Fasting For Teens
By Phillip Garside
It is unfortunate that the age Catholics begin their Lenten obligation to abstain and fast (14 years old) aligns perfectly with developmentally-scheduled teen rebelliousness and sophomoric skepticism. Any insistence that fasting is “the law of the church” simply foments teen defiance.
Rather than seeing this conflict as a hurdle to be overcome, we as parents may want to use them as an opportunity to dialogue with our children.
For example, many teens are extremely socially conscious. The Catholic social justice principle of solidarity (https://bit.ly/3Iq4ucs) is an excellent frame for putting fasting in relatable language. Fasting becomes a way of growing empathy. We go without by choice in solidarity with those in the world who are involuntarily deprived. You may even read Pope Francis’ most recent encyclical Fratelli Tutti (https://bit.ly/3ttMIkb)together to foster conversation.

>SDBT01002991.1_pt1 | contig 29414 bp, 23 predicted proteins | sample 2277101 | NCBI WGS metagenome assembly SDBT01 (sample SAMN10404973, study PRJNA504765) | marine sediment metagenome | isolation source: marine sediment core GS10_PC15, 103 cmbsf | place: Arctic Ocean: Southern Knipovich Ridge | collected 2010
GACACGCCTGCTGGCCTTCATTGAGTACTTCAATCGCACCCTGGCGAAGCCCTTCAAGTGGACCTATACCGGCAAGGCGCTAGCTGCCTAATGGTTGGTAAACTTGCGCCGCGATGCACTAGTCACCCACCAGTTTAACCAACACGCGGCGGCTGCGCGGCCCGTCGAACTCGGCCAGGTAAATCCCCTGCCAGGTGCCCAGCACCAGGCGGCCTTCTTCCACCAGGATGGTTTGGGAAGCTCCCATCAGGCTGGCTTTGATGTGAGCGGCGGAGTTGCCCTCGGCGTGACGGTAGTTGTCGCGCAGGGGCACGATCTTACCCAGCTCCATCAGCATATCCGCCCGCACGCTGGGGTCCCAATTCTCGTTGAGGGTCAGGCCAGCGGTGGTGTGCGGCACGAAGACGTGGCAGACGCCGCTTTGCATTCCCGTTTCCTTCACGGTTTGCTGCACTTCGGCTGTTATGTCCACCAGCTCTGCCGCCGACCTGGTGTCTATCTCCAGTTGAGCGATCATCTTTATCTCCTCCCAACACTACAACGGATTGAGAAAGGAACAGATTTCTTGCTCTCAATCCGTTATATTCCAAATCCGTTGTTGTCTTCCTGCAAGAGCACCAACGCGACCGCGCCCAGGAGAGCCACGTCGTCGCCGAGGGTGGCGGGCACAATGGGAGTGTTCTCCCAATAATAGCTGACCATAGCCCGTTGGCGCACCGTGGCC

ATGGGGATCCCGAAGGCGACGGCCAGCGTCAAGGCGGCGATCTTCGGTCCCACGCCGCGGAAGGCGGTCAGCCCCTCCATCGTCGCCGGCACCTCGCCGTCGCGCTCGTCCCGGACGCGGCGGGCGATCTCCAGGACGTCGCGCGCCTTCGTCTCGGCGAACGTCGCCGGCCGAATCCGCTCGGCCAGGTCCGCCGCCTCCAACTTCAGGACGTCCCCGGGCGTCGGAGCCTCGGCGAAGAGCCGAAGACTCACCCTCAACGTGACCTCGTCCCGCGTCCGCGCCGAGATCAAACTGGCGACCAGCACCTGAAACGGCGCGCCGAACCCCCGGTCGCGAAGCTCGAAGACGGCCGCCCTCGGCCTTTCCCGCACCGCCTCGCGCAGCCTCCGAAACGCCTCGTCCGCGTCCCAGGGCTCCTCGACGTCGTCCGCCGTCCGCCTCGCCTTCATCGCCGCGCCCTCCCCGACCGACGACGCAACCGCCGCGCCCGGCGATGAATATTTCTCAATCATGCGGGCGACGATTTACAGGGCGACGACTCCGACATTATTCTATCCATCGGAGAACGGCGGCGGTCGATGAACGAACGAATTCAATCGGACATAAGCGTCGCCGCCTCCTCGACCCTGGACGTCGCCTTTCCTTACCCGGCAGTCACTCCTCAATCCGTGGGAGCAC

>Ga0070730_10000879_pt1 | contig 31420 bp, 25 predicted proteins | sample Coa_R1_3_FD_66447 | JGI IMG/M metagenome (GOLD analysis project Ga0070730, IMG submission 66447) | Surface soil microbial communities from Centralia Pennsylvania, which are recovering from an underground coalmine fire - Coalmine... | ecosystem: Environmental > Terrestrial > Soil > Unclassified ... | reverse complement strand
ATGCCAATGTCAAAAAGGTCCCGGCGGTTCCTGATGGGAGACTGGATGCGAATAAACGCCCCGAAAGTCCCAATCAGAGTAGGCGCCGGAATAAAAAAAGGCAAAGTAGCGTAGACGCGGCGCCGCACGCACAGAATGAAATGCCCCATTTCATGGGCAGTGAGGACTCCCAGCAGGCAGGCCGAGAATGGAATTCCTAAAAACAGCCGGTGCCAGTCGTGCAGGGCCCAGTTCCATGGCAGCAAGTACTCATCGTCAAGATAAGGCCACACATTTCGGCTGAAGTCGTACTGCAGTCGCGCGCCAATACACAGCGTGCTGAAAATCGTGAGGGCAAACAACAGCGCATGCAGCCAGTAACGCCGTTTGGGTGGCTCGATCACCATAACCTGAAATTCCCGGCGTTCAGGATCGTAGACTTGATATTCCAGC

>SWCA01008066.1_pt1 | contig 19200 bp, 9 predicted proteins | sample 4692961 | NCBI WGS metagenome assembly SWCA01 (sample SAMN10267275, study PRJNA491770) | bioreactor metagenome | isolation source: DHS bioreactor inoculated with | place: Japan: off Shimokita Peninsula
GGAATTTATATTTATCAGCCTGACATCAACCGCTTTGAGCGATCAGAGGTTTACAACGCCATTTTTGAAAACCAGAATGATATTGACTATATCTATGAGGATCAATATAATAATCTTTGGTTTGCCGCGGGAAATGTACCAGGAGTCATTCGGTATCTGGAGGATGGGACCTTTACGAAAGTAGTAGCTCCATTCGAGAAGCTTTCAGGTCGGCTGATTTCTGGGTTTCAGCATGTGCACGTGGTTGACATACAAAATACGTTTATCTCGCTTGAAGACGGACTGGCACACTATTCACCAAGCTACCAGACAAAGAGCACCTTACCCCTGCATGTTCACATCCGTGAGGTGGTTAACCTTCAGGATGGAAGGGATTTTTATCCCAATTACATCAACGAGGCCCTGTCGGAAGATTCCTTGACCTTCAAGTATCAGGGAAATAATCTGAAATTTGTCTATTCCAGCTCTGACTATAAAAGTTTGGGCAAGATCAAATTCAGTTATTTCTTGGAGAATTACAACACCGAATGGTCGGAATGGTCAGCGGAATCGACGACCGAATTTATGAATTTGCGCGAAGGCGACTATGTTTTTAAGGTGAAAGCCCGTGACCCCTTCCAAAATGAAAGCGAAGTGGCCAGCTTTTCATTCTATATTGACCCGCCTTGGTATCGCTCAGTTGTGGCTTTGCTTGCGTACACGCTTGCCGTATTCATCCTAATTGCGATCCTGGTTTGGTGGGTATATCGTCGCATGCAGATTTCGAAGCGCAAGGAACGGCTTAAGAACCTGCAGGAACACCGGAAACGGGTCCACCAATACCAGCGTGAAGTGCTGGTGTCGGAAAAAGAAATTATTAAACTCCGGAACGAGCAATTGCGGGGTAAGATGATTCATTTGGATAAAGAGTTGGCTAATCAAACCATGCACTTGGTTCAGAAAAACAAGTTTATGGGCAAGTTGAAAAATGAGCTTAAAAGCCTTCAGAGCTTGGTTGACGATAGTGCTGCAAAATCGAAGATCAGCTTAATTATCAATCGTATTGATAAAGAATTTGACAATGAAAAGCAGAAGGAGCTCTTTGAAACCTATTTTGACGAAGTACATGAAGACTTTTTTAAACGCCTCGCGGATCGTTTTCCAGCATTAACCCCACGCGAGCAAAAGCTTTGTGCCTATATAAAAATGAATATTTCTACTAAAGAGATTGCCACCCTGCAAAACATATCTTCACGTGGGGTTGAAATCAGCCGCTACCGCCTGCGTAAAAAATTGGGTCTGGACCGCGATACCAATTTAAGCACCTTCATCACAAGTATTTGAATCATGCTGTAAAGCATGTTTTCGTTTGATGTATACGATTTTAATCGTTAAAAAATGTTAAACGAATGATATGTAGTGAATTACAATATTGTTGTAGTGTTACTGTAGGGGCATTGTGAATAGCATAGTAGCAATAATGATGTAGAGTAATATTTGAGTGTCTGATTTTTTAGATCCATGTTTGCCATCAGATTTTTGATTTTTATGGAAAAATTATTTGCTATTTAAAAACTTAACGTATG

Despite stereotypes, most teens long to connect to something beyond themselves, to God. To frame fasting as a mindfulness technique that orients them to the divine may be helpful.
Giving up something they do not need, but frequently indulge in converts their desire for the mundane into a randomized internal alarm clock drawing their mind back to God every time they feel it. The beauty is that even if they fail and indulge, it still works, they still remember God and can continue to practice.
This positive approach may be more palatable and work against negative perceptions of religion. Be creative, any way you can use Lenten practices to strengthen your relationship will make the season successful.